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Book thread: what are you reading?


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3 hours ago, John Drake said:

I bought a Kindle Paperwhite to take on my hols this year, thinking I'd be a bit stuck for things to do in the lengthy gaps inbetween stations on the Trans-Siberian Express, and not wanting to cart a bagful of heavy books with me on the journey.

As it turned out, there's lots to do on the train inbetween stations that doesn't involve much quiet reading time, so I only managed to get through one whole book, which was How Not To Be A Boy by Robert Webb (David Mitchell's comedy partner). 

I'd seen him plugging it on TV before I set off, and it sounded like an interesting alternative take on the traditional celebrity autobiography, and it was. He spends a lot of time explaining what an absolutely unforgiveable a-hole he has been in his life and trying to come to terms with it. It's funny too, which helps.

The thing about the Kindle though, is I've carried on using it since I got home, which I didn't expect to. I read more now that I ever did before and I find it easy to dip into various books at the same time, rather than finish one, start another, and I'll spend 15 minutes or so reading at lunchtime whereas I wouldn't have bothered to bring an actual book because it's a faff propping them open while you're using your hands to eat with. Sales of the 'i' newspaper will be down by one daily copy though.

I'm now into books about trains and Russia, or preferably both!

I raced through 'Trans-Siberian Adventures: Life on and off the rails from the Uk to Asia' by Matthew Woodward because it was basically a description of the journey I'd just done myself, although he did it in winter and without venturing much beyond the stations, which seems a wasted opportunity to me. Why go all that way and see so little? Still, it's an accurate and amusing account of what life on the train is like, and even the list of stations and stopping times made me feel nostalgic and wanting to do it again.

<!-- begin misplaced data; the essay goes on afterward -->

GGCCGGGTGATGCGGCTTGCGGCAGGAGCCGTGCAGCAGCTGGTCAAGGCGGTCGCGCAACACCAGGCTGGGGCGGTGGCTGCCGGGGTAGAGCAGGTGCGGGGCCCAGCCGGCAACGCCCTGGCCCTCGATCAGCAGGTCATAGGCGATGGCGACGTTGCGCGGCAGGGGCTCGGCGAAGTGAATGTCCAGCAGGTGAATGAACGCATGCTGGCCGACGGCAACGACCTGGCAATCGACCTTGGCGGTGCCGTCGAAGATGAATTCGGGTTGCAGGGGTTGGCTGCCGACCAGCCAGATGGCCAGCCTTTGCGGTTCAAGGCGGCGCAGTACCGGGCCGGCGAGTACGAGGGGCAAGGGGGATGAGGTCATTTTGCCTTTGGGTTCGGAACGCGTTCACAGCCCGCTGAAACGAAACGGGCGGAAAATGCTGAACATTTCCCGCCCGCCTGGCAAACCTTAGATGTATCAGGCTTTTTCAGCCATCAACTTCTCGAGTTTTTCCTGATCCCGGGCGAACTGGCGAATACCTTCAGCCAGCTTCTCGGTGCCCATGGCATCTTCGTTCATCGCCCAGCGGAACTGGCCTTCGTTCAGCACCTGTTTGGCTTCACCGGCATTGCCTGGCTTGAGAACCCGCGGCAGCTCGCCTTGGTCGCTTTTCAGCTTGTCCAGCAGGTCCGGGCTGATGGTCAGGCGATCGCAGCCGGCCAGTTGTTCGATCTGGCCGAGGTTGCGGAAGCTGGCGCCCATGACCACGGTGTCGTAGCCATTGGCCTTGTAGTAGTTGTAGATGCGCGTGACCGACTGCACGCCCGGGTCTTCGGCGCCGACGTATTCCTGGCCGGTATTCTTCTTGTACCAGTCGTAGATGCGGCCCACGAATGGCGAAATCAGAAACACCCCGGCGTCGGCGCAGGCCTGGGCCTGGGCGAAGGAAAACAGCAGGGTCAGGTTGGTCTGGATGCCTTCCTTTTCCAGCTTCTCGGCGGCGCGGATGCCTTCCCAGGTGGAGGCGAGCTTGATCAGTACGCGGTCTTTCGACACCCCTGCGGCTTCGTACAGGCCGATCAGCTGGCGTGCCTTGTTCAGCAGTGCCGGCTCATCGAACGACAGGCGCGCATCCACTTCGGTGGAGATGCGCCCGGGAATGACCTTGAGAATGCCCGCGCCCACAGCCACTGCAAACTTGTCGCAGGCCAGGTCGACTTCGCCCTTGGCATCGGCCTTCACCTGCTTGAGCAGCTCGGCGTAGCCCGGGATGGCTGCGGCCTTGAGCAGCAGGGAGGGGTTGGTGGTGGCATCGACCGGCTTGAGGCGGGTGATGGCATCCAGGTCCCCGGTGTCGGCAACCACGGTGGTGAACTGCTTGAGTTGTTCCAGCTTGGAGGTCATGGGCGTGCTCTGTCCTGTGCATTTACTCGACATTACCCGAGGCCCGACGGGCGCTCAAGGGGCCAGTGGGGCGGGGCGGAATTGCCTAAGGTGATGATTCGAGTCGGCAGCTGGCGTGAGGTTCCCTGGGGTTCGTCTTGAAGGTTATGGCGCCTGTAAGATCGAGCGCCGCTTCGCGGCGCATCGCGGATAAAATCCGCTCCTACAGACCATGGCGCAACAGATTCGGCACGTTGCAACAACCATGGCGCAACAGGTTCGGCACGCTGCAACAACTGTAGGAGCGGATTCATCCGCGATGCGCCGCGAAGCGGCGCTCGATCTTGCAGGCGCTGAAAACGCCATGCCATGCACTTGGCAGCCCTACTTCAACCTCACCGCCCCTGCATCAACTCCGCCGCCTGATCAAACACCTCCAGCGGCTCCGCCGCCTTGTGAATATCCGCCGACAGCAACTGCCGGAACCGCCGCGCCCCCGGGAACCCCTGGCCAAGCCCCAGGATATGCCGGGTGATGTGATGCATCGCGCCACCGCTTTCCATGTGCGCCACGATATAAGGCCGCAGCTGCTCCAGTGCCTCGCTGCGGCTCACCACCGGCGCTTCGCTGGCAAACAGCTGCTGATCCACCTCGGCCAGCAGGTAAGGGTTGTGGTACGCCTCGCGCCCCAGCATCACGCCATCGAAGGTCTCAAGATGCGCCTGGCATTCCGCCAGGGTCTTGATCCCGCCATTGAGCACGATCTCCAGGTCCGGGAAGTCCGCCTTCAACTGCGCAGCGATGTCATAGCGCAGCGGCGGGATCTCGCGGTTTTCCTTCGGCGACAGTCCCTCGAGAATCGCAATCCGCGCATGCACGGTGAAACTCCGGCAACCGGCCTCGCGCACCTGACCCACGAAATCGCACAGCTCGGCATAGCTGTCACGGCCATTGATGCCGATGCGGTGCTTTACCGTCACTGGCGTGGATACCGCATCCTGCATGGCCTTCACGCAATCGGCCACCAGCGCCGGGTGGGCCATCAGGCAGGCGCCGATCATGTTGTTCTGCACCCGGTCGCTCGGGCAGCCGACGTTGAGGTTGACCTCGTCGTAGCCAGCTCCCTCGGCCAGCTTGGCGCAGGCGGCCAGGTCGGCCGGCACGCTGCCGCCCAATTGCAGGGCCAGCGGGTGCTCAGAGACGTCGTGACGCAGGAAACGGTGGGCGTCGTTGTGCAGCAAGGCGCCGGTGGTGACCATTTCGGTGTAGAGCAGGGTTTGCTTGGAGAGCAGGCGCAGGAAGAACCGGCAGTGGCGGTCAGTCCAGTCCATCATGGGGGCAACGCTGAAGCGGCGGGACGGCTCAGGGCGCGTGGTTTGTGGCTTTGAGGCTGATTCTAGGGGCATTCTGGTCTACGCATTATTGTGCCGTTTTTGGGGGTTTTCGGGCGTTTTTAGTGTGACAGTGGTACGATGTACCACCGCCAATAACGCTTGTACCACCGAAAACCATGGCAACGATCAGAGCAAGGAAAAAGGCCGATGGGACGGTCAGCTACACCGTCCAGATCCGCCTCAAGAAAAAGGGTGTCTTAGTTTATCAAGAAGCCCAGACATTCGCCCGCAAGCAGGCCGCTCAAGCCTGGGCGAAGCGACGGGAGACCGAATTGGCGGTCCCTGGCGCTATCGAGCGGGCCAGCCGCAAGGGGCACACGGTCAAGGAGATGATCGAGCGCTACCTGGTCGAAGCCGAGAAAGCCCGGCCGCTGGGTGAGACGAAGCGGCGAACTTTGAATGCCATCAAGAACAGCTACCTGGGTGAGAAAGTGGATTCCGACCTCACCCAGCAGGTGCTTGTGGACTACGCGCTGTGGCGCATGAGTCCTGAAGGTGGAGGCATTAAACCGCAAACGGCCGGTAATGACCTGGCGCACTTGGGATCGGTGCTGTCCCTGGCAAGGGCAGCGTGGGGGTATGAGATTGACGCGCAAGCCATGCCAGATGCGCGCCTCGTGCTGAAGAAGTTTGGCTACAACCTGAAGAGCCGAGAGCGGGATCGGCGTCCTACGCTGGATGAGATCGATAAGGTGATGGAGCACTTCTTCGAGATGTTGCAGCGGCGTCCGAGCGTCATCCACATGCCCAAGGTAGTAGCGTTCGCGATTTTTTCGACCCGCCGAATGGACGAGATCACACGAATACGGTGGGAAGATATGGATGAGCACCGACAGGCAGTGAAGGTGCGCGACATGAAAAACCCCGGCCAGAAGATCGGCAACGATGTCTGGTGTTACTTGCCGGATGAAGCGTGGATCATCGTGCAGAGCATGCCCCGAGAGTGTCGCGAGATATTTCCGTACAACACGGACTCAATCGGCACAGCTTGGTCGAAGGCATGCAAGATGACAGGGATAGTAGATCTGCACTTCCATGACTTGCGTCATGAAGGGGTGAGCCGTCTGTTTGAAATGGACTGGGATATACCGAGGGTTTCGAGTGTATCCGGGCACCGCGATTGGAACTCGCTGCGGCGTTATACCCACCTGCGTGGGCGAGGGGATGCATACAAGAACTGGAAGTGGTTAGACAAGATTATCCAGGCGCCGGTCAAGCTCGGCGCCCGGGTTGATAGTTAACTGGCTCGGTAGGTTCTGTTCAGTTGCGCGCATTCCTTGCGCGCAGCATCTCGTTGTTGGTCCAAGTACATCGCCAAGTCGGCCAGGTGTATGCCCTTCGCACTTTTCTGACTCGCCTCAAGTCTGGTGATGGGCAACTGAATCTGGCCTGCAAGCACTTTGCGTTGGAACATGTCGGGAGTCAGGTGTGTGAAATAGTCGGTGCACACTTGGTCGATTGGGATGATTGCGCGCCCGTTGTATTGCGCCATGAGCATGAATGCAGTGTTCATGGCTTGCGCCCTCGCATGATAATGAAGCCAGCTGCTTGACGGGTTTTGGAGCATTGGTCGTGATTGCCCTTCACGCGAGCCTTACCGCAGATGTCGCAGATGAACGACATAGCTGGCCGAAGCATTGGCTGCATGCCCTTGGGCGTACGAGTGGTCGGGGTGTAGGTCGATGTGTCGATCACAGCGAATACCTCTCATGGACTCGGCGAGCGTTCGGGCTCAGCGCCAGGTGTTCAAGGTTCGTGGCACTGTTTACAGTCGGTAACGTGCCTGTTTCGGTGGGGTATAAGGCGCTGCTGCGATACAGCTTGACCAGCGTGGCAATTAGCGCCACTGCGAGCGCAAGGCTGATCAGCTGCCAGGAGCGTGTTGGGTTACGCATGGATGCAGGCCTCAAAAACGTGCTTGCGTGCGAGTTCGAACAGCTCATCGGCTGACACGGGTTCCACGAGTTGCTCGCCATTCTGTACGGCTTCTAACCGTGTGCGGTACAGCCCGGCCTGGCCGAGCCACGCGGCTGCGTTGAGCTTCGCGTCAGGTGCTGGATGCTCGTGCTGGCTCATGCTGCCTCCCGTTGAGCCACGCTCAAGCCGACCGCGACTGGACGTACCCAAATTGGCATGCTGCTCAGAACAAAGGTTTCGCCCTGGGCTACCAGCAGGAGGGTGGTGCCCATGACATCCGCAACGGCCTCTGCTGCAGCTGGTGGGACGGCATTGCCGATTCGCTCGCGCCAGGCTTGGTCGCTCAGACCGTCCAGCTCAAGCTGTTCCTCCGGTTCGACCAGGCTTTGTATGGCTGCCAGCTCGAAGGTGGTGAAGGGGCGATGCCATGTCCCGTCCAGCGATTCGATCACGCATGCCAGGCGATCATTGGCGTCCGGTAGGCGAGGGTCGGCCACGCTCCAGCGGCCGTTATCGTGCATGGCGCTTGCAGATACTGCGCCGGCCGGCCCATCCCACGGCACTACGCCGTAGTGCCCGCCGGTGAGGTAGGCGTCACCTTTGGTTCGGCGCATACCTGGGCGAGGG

I'm in the middle of 'A Siberian Winter's Tale: Cycling to the Edge of Insanity and the Edge of the World' by Helen Lloyd, and the title just about sums it up. It's about a crazy English woman cycling through Siberia in the winter, just for the fun of it. It's an eye-opening and entertaining read so far, but I definitely won't be following in her cycle tracks at any point in future.

I've also just started 'Stalin: The Court of the Red Tsar' by Simon Sebag Montefiore. I'm not usually one to attempt these kind of heavy biographies, but my interest was piqued partly by the trip to Russia but also after watching the film 'The Death of Stalin' and wanting to find out what really went on during that period of history. It may take me as long as Uncle Joe's reign of terror to get through it though.

The Stalin book is excellent

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18 hours ago, John Drake said:

As it turned out, there's lots to do on the train inbetween stations that doesn't involve much quiet reading time, so I only managed to get through one whole book, which was How Not To Be A Boy by Robert Webb (David Mitchell's comedy partner). 

I'd seen him plugging it on TV before I set off, and it sounded like an interesting alternative take on the traditional celebrity autobiography, and it was. He spends a lot of time explaining what an absolutely unforgiveable a-hole he has been in his life and trying to come to terms with it. It's funny too, which helps.

I read this on holiday as well and thought it was great. Moving, honest, and he never made excuses. Not your typical autobiog, and it was much better for it. He's obviously a very talented writer and I thought it was a very thought provoking look at modern masculinity.